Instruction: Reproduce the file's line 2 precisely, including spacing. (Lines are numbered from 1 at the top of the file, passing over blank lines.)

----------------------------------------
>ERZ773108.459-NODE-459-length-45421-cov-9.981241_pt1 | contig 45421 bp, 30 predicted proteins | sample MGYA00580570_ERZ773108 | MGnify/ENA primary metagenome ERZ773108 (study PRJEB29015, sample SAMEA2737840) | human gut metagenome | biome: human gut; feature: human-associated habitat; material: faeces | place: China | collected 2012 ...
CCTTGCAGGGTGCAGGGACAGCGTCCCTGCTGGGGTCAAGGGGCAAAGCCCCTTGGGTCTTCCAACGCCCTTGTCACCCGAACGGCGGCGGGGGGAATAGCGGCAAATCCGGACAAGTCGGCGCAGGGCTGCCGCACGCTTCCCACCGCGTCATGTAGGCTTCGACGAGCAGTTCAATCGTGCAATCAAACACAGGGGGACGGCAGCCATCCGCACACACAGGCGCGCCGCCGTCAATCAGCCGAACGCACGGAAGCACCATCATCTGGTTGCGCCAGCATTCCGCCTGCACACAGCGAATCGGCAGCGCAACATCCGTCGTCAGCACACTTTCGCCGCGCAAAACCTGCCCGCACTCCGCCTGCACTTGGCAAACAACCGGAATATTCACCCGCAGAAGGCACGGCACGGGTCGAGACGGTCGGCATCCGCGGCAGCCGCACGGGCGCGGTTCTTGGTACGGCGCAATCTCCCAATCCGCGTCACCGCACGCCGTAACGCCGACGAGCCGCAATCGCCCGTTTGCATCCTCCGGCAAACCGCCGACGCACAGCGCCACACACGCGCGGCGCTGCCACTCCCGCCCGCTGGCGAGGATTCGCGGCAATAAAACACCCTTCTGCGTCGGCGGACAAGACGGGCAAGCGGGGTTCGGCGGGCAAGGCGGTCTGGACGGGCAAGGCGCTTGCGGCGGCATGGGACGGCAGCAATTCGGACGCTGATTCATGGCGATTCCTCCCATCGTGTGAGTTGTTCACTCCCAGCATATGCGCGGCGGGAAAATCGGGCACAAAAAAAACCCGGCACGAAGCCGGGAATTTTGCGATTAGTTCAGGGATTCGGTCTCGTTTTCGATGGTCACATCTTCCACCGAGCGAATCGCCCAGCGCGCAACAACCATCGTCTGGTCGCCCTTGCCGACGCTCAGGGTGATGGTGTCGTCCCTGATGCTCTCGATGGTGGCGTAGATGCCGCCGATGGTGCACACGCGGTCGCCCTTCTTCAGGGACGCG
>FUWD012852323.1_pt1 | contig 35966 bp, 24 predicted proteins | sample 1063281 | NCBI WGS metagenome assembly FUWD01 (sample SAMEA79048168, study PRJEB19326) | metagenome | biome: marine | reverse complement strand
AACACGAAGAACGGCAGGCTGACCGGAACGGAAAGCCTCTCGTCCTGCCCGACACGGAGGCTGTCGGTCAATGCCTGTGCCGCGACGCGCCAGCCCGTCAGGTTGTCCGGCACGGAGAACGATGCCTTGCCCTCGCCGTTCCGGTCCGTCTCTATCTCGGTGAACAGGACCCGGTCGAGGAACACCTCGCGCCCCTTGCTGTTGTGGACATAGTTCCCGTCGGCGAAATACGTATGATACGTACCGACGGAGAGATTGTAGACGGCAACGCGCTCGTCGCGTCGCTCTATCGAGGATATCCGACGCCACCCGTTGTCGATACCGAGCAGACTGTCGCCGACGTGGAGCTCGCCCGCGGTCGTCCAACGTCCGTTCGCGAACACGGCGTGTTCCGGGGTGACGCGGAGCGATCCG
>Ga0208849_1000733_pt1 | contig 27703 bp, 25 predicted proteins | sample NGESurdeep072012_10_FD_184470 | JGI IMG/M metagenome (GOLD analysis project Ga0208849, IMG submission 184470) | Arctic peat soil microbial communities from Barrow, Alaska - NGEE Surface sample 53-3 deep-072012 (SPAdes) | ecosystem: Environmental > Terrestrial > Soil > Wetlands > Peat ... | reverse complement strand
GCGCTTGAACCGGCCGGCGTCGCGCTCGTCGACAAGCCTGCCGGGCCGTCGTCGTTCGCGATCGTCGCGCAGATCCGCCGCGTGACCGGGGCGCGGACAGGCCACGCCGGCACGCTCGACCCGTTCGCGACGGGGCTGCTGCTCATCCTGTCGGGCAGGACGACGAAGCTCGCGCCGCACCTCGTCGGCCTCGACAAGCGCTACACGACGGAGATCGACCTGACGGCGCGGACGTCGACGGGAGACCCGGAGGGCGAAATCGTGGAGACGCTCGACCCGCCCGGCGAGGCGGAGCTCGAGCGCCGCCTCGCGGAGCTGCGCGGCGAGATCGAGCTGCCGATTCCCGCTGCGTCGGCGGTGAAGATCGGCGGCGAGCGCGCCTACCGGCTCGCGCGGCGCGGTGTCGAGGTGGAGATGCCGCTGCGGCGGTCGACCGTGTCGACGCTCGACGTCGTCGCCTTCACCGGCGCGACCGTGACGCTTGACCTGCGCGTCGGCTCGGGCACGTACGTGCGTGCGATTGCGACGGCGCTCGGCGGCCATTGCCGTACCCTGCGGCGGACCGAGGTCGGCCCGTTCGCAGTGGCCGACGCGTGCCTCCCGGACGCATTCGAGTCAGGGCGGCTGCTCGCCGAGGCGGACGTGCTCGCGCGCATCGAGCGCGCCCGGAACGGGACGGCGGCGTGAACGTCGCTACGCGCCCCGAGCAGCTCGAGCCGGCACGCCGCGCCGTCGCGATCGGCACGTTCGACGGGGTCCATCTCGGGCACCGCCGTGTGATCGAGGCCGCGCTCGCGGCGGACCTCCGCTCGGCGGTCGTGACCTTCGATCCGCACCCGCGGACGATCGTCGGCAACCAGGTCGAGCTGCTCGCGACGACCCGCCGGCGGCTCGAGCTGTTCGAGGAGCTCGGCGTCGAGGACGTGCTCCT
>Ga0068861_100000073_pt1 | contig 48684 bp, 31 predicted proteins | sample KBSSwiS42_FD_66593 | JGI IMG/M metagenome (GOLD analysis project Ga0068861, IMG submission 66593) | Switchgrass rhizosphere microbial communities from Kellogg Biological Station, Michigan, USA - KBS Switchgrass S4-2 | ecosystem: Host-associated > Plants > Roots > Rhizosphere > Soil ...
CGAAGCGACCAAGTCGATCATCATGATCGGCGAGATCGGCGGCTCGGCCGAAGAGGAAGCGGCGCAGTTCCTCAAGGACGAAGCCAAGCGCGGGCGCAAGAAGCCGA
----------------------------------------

CCTTGCAGGGTGCAGGGACAGCGTCCCTGCTGGGGTCAAGGGGCAAAGCCCCTTGGGTCTTCCAACGCCCTTGTCACCCGAACGGCGGCGGGGGGAATAGCGGCAAATCCGGACAAGTCGGCGCAGGGCTGCCGCACGCTTCCCACCGCGTCATGTAGGCTTCGACGAGCAGTTCAATCGTGCAATCAAACACAGGGGGACGGCAGCCATCCGCACACACAGGCGCGCCGCCGTCAATCAGCCGAACGCACGGAAGCACCATCATCTGGTTGCGCCAGCATTCCGCCTGCACACAGCGAATCGGCAGCGCAACATCCGTCGTCAGCACACTTTCGCCGCGCAAAACCTGCCCGCACTCCGCCTGCACTTGGCAAACAACCGGAATATTCACCCGCAGAAGGCACGGCACGGGTCGAGACGGTCGGCATCCGCGGCAGCCGCACGGGCGCGGTTCTTGGTACGGCGCAATCTCCCAATCCGCGTCACCGCACGCCGTAACGCCGACGAGCCGCAATCGCCCGTTTGCATCCTCCGGCAAACCGCCGACGCACAGCGCCACACACGCGCGGCGCTGCCACTCCCGCCCGCTGGCGAGGATTCGCGGCAATAAAACACCCTTCTGCGTCGGCGGACAAGACGGGCAAGCGGGGTTCGGCGGGCAAGGCGGTCTGGACGGGCAAGGCGCTTGCGGCGGCATGGGACGGCAGCAATTCGGACGCTGATTCATGGCGATTCCTCCCATCGTGTGAGTTGTTCACTCCCAGCATATGCGCGGCGGGAAAATCGGGCACAAAAAAAACCCGGCACGAAGCCGGGAATTTTGCGATTAGTTCAGGGATTCGGTCTCGTTTTCGATGGTCACATCTTCCACCGAGCGAATCGCCCAGCGCGCAACAACCATCGTCTGGTCGCCCTTGCCGACGCTCAGGGTGATGGTGTCGTCCCTGATGCTCTCGATGGTGGCGTAGATGCCGCCGATGGTGCACACGCGGTCGCCCTTCTTCAGGGACGCG